SECAUCUS, N.J. (CBSNewYork) — The greatest closer of all-time is now officially part of the most exclusive club in Major League Baseball.
Mariano Rivera was elected to the National Baseball Hall of Fame on Tuesday, in his first year of eligibility. The legendary relief pitcher made baseball history in the process, becoming the first player to receive 100 percent of the vote from the Baseball Writers’ Association of America.READ MORE: Long Island School Staffers Honored For Protecting Children When Alleged Drunk Driver Drove Onto School Field
Designated hitter extraordinaire Edgar Martinez, former Orioles and Yankees right-hander Mike Mussina, and the late Roy Halladay joined Rivera in the class of 2019.
Rivera, the all-time leader in saves with 652, pitched his entire 19-year career for the Yankees and was an iconic member of the fabled “Core Four.”
Jogging in from the bullpen to Metallica’s “Enter Sandman,” Rivera established a level of dominance for a relief pitcher that had never been seen before and may never be duplicated again. In a role that had traditionally been filled by “failed starters,” Rivera redefined the modern bullpen in MLB.
After transitioning from a starting pitching prospect in 1995 to a late-inning weapon for manager Joe Torre’s bullpen a year later, the Yankees’ strategy to win ballgames was forever changed. The idea of at least a nine-inning marathon was replaced by a sprint to the sixth so that the Bombers’ relievers could slam the door on opponents.
Rivera’s first year in the bullpen is still viewed as one of the greatest in MLB history and among the best of his career. Working mostly the seventh and eighth innings, “Mo” struck out 130 in 107 2/3 frames in 1996 as New York captured its first World Series championship in 18 years.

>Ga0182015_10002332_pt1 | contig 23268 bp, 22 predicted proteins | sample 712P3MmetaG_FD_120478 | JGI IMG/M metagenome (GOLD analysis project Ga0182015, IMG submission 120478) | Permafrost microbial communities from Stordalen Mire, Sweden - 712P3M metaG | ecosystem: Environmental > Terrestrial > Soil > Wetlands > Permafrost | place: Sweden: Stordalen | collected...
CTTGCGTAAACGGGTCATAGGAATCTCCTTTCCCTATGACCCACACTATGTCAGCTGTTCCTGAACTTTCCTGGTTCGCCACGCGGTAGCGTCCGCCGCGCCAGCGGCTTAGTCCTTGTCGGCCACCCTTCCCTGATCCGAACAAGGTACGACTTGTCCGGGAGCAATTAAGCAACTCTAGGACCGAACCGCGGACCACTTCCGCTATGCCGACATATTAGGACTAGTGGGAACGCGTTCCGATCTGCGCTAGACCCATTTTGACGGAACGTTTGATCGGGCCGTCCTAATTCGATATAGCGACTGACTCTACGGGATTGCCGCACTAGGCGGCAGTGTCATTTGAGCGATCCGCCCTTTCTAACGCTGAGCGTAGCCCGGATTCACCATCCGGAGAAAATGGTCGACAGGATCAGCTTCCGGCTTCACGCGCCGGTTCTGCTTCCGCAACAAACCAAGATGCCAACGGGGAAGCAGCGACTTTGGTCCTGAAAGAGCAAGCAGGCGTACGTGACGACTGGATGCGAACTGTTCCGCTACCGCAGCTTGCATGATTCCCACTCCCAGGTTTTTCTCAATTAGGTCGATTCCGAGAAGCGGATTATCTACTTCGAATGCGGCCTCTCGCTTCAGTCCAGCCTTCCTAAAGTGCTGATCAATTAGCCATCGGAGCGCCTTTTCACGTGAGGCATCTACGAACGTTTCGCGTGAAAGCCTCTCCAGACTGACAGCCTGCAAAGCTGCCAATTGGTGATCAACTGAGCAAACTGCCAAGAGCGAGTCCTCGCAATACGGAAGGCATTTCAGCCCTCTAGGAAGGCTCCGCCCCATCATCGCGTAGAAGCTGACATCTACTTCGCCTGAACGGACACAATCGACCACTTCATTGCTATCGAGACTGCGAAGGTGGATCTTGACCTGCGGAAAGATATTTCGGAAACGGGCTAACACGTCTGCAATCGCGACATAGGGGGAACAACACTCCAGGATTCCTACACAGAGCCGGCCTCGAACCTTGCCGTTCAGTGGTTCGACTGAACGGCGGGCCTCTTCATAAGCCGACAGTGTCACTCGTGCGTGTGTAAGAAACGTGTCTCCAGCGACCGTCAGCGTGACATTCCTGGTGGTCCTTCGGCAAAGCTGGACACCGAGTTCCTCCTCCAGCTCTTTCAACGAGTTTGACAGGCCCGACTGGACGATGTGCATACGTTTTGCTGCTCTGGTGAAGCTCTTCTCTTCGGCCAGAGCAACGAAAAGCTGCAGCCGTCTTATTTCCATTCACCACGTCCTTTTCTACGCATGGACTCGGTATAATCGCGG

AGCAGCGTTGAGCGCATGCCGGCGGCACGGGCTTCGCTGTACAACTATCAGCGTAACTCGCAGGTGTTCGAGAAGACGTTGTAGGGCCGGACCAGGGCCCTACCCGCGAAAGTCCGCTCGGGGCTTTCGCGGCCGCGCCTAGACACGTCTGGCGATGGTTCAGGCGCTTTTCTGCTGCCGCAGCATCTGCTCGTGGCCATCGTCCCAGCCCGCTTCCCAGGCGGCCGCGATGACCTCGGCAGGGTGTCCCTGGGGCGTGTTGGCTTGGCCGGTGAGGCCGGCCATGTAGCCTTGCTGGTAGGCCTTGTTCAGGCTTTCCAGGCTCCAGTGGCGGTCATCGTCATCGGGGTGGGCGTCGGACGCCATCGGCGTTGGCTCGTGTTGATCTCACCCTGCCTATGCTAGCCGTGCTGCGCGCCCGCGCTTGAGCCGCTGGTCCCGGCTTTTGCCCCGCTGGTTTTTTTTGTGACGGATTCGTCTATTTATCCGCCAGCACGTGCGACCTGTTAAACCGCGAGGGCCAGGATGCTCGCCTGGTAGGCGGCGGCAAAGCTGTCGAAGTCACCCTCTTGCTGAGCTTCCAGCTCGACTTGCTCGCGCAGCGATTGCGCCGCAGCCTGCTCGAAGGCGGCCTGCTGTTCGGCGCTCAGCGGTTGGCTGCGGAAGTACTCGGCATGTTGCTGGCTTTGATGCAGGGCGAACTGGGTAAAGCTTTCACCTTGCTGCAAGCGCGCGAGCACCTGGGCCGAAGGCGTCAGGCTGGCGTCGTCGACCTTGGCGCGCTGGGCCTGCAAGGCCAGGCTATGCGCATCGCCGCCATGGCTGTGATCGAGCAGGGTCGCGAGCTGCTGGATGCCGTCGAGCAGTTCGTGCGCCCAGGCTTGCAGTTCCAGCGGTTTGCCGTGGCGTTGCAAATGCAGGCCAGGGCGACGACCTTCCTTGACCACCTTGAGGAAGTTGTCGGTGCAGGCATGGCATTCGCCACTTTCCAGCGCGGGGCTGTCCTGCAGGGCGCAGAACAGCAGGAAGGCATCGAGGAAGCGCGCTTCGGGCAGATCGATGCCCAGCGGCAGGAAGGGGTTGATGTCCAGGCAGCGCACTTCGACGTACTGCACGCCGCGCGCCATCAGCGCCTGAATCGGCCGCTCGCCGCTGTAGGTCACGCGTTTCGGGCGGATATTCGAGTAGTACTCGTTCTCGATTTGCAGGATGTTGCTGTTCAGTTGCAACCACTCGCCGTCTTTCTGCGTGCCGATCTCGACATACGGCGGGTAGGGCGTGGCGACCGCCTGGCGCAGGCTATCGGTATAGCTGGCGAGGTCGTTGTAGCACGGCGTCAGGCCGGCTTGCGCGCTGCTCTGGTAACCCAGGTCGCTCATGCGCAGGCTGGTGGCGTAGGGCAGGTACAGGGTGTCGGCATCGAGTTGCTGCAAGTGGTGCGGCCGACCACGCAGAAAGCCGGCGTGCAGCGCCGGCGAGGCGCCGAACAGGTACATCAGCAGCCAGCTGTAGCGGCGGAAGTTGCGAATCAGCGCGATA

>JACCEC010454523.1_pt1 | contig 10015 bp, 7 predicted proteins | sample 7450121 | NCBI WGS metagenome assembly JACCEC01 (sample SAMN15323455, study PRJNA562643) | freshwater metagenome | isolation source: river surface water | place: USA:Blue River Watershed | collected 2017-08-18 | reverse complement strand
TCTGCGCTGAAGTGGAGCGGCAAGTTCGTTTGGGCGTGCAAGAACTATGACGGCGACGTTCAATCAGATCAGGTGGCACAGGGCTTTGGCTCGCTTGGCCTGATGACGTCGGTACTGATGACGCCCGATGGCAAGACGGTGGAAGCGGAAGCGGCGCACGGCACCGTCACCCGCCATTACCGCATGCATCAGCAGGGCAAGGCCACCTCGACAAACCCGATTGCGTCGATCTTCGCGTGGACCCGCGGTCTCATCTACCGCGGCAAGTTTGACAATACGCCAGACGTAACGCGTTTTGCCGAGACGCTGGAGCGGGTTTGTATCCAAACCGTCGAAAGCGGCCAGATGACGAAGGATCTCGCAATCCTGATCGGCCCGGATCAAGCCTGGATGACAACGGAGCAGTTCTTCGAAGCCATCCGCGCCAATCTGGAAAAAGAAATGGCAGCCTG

From 1997 until the end of his career in 2013, Rivera held down the top spot in the Yankees bullpen and quickly became the reliever by which all others were measured. In 1997, Rivera said he received his “gift from God” — the cutter — while playing catch with teammate Ramiro Mendoza. Rivera would go on to use that one devastating pitch to break hundreds of bats and cement his dominance for the next decade.READ MORE: Residents Of Upper West Side High-Rise Step Up To Help Doorman Who Lost Everything In Apartment Fire
The 13-time All-Star saved more than 40 games in a season nines times. He finished with an ERA under 2.00 an unprecedented 11 times. The native of Panama also set all-time records for games finished (952) and ERA+ (205). Despite traditionally being awarded to starters, Rivera also finished in the top five in the AL Cy Young Award voting five times, unheard of for a reliever.
For as much success as the lifelong Yankee had in the regular season, Rivera saved his finest work for October.
He was close to automatic in the playoffs. His staggering 0.70 ERA in 141 postseason innings is the lowest of all-time among qualifying pitchers. His 42 career postseason saves are more than double the total of the next closest pitcher (Brad Lidge with 18).
Forever calm and cool on the hill, Rivera fired the final pitch of Yankees championships in 1998, 1999, 2000 and 2009.
The most telling stat surrounding Rivera’s playoff legend might be this: more men have walked on the moon (12) than have scored an earned run against him in the postseason (11).
“Amazing. All I have to say is thank God for that. It was a beautiful, long career for me with the best organization in baseball,” Rivera said following his unanimous induction into baseball immortality.
Now 49, Rivera’s induction into Cooperstown has been a foregone conclusion for the last five years, but the legend’s legacy didn’t end on the field. The final major leaguer to ever wear No. 42 brought class and dignity to Jackie Robinson’s retired number.MORE NEWS: Fox That Attacked 4-Year-Old Girl, 2 Others In New Jersey Tests Positive For Rabies
Since retiring, Rivera has continued to be an ambassador for the game of baseball and an active philanthropist in the New York area. It is a safe bet his Hall of Fame speech this summer will draw one of the biggest crowds in Hall history — at least until longtime teammate Derek Jeter’s in 2020.